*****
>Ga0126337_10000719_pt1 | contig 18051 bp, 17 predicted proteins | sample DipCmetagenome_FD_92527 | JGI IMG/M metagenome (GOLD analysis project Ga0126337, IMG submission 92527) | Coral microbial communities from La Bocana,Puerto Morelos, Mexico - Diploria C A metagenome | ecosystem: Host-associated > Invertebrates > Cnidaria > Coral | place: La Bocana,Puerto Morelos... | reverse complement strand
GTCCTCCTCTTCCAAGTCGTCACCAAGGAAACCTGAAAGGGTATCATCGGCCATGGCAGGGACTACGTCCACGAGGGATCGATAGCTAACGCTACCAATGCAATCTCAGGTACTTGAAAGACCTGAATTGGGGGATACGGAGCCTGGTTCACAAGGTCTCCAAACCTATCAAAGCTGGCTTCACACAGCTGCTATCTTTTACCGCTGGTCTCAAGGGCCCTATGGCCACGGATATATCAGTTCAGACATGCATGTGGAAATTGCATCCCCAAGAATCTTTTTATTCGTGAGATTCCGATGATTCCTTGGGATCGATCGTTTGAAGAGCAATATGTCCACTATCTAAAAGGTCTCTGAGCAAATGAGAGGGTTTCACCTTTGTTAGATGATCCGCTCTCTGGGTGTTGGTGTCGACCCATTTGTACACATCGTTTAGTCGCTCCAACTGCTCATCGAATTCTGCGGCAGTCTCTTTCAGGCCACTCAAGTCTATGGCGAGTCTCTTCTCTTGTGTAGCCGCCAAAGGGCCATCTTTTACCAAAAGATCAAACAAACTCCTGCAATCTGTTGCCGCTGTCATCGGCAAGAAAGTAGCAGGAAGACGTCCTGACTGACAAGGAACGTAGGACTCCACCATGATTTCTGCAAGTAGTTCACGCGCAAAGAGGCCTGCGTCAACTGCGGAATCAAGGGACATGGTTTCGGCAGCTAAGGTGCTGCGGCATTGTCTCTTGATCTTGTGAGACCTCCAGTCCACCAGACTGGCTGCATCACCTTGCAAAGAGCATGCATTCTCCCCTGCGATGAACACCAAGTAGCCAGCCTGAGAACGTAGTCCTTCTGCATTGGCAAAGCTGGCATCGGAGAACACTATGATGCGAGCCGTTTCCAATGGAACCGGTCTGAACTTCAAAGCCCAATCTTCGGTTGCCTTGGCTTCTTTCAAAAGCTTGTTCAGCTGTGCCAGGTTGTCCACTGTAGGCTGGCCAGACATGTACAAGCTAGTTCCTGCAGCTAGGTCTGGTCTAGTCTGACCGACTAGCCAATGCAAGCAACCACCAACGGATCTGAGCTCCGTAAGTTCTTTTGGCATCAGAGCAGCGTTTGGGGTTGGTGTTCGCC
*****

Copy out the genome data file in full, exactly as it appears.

>Ga0126337_10000719_pt1 | contig 18051 bp, 17 predicted proteins | sample DipCmetagenome_FD_92527 | JGI IMG/M metagenome (GOLD analysis project Ga0126337, IMG submission 92527) | Coral microbial communities from La Bocana,Puerto Morelos, Mexico - Diploria C A metagenome | ecosystem: Host-associated > Invertebrates > Cnidaria > Coral | place: La Bocana,Puerto Morelos... | reverse complement strand
GTCCTCCTCTTCCAAGTCGTCACCAAGGAAACCTGAAAGGGTATCATCGGCCATGGCAGGGACTACGTCCACGAGGGATCGATAGCTAACGCTACCAATGCAATCTCAGGTACTTGAAAGACCTGAATTGGGGGATACGGAGCCTGGTTCACAAGGTCTCCAAACCTATCAAAGCTGGCTTCACACAGCTGCTATCTTTTACCGCTGGTCTCAAGGGCCCTATGGCCACGGATATATCAGTTCAGACATGCATGTGGAAATTGCATCCCCAAGAATCTTTTTATTCGTGAGATTCCGATGATTCCTTGGGATCGATCGTTTGAAGAGCAATATGTCCACTATCTAAAAGGTCTCTGAGCAAATGAGAGGGTTTCACCTTTGTTAGATGATCCGCTCTCTGGGTGTTGGTGTCGACCCATTTGTACACATCGTTTAGTCGCTCCAACTGCTCATCGAATTCTGCGGCAGTCTCTTTCAGGCCACTCAAGTCTATGGCGAGTCTCTTCTCTTGTGTAGCCGCCAAAGGGCCATCTTTTACCAAAAGATCAAACAAACTCCTGCAATCTGTTGCCGCTGTCATCGGCAAGAAAGTAGCAGGAAGACGTCCTGACTGACAAGGAACGTAGGACTCCACCATGATTTCTGCAAGTAGTTCACGCGCAAAGAGGCCTGCGTCAACTGCGGAATCAAGGGACATGGTTTCGGCAGCTAAGGTGCTGCGGCATTGTCTCTTGATCTTGTGAGACCTCCAGTCCACCAGACTGGCTGCATCACCTTGCAAAGAGCATGCATTCTCCCCTGCGATGAACACCAAGTAGCCAGCCTGAGAACGTAGTCCTTCTGCATTGGCAAAGCTGGCATCGGAGAACACTATGATGCGAGCCGTTTCCAATGGAACCGGTCTGAACTTCAAAGCCCAATCTTCGGTTGCCTTGGCTTCTTTCAAAAGCTTGTTCAGCTGTGCCAGGTTGTCCACTGTAGGCTGGCCAGACATGTACAAGCTAGTTCCTGCAGCTAGGTCTGGTCTAGTCTGACCGACTAGCCAATGCAAGCAACCACCAACGGATCTGAGCTCCGTAAGTTCTTTTGGCATCAGAGCAGCGTTTGGGGTTGGTGTTCGCC